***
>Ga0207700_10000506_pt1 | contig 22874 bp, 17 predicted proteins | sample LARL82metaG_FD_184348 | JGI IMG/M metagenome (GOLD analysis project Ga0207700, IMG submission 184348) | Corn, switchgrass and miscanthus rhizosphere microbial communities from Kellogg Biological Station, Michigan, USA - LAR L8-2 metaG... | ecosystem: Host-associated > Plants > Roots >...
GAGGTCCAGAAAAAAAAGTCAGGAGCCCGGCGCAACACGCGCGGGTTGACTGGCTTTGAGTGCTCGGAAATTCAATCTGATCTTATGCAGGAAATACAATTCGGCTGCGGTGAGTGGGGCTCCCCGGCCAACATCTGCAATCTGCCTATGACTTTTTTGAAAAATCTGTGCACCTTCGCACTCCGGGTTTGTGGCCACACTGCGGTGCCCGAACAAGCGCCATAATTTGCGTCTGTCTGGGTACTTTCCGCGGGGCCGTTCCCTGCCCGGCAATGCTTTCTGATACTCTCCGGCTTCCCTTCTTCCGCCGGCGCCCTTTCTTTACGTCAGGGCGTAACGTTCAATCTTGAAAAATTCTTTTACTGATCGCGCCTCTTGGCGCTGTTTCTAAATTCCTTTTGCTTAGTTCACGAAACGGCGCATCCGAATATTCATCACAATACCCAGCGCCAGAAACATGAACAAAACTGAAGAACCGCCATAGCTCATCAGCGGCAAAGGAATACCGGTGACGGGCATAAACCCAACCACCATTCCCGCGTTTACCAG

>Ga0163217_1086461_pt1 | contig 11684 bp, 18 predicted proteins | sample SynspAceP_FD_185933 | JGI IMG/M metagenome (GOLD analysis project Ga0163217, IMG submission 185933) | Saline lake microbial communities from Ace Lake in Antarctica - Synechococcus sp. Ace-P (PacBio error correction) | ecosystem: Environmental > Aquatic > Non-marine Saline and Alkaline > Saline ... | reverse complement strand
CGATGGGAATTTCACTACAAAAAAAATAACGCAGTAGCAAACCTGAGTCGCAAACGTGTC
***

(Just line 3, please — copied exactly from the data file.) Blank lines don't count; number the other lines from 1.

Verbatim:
>Ga0163217_1086461_pt1 | contig 11684 bp, 18 predicted proteins | sample SynspAceP_FD_185933 | JGI IMG/M metagenome (GOLD analysis project Ga0163217, IMG submission 185933) | Saline lake microbial communities from Ace Lake in Antarctica - Synechococcus sp. Ace-P (PacBio error correction) | ecosystem: Environmental > Aquatic > Non-marine Saline and Alkaline > Saline ... | reverse complement strand